West Springfield, across the Connecticut River, became an industrial and rail transport hub, beginning with the coming of the Western Railroad in 1841; it became the Boston and Albany in 1870. Rail repair shops were also built in West Springfield in 1896. At the peak of its operations, there were two large rail yards. The plentiful rivers and streams in the area also led to founding a number of paper companies in West Springfield, including Strathmore Paper (originally the Mittineague Paper Company, 1892), and Southworth Paper Company.
West Springfield was also an agricultural center. The first Morgan Horse was bred in West Springfield in 1790. By 1860, this sister-city was a center of greenhouse production, exporting fresh produce to Boston, a practice which continued into the 1940s.
From 1901 to 1953, Springfield’s factories also manufactured another American favorite, the Indian Motorcycle. During the 1910s, Indian became the largest manufacturer of motorcycles in the world. Indian's most popular models were the Scout, made from 1920 to 1946, and the Chief, made from 1922 to 1953. The Indian Motorcycle Manufacturing Company went bankrupt in 1953. A number of successor organizations have perpetuated the name in subsequent years, as Indian Motorcycles remain sought-after collectors’ items.
Springfield today is a major economic center in New England, with the greatest concentration of retail establishments in the area. The city is home to the largest Fortune 500 company in Massachusetts, Bay State Health, with over 10,000 employees. The city also presents a concentration of institutions of higher learning—three four-year colleges, and in the greater Springfield area, 11 additional universities, including Amherst College, Mount Holyoke College, Smith College, and the University of Massachusetts at Amherst. The combination of hospitals and schools has attracted a number of biotech firms. The city is also home to the western campus of Tufts University School of Medicine, at Bay State Medical Center.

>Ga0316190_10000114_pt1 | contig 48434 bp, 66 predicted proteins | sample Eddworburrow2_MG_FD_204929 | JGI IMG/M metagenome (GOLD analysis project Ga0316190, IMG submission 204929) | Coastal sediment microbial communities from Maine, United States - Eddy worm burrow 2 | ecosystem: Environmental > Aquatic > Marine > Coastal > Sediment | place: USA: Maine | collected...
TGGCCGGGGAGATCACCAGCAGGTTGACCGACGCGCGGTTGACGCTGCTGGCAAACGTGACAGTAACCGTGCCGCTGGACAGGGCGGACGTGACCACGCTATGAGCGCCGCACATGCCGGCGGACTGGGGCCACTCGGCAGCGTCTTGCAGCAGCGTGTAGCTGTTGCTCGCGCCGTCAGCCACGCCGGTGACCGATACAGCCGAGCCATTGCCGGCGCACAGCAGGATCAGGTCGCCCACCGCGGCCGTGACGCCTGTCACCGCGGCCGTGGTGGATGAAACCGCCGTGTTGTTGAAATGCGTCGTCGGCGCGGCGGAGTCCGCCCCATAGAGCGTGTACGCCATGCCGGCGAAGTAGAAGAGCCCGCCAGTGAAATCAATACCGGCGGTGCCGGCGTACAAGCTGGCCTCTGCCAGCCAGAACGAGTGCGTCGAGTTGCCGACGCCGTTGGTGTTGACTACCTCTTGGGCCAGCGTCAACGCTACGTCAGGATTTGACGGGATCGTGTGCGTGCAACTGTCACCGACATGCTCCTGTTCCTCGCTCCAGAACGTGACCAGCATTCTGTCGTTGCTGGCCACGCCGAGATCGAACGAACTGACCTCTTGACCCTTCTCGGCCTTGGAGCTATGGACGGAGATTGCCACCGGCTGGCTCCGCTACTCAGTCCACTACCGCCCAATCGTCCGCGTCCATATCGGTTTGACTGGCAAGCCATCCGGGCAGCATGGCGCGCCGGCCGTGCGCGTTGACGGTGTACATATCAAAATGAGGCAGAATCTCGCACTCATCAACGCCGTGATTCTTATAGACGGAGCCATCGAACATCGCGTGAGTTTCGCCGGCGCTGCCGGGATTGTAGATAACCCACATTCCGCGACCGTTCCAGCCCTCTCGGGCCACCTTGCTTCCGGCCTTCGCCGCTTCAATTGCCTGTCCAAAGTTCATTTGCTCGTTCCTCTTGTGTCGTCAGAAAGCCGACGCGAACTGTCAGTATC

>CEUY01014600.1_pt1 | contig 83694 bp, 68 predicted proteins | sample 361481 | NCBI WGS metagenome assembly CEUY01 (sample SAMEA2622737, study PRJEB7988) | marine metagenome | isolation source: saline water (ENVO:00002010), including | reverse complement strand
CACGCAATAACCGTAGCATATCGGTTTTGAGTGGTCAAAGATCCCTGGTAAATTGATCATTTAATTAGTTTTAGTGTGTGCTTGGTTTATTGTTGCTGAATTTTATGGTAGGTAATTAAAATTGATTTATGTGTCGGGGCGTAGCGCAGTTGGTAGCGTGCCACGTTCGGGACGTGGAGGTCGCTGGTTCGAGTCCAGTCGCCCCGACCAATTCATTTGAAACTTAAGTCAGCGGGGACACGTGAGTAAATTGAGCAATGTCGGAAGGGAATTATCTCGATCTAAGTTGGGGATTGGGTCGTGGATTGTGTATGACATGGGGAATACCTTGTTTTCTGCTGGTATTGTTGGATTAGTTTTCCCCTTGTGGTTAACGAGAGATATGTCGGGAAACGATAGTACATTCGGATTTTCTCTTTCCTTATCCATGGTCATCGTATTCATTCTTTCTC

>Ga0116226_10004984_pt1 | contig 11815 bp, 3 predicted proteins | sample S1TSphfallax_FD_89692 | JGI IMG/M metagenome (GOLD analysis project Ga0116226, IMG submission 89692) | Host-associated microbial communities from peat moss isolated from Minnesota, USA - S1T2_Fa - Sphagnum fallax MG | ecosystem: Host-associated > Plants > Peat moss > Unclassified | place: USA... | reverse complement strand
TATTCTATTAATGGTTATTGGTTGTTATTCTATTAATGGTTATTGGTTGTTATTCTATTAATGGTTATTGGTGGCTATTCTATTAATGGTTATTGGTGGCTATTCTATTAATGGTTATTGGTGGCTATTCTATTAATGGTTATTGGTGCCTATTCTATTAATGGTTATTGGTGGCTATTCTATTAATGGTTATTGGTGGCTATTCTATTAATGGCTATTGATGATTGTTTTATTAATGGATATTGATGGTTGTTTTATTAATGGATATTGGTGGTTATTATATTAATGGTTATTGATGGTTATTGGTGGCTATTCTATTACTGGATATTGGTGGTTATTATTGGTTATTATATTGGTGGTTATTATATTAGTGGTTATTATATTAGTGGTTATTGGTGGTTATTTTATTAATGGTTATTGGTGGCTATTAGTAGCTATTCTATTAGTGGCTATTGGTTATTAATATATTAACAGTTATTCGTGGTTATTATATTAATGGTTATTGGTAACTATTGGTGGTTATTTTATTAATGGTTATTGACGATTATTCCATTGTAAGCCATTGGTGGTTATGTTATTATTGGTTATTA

In December of 1891, James Naismith introduced a new game to his class of 18 young men in an otherwise unremarkable gymnasium at the YMCA International Training School in Springfield: basketball. The Naismith Basketball Hall of Fame has honored the game’s greatest players and moments since 1959; however it had no physical home until 1968. Since then, the hall has been reinvigorated three times, and in September 2002, the third Hall of Fame saw its much-celebrated grand opening.
Another equally famous American icon comes from this city: in 1904, the German-American Theodor Seuss Geisel was born in Springfield. As he was first a political cartoonist during both World War I and World War II, Geisel began using his mother’s maiden name professionally, signing his work simply as “Seuss.” History was made for children everywhere when his first illustrated book, And to Think I Saw It on Mulberry Street was published by Vanguard Press in 1937. The unforgettable The Cat in the Hat began as a project to illustrate a children’s primer using only 255 “new reader” vocabulary words; it was published in 1957, and established Geisel as the definitive children’s book author and illustrator. At the time of his death in 1991, Geisel had written and illustrated 44 children’s books, which have been translated into 15 languages, and provided the inspiration for television specials, a Broadway musical and feature-length motion pictures.
Amtrak provides both ticketing and baggage services at its staffed Springfield station, which is served by seven daily trains.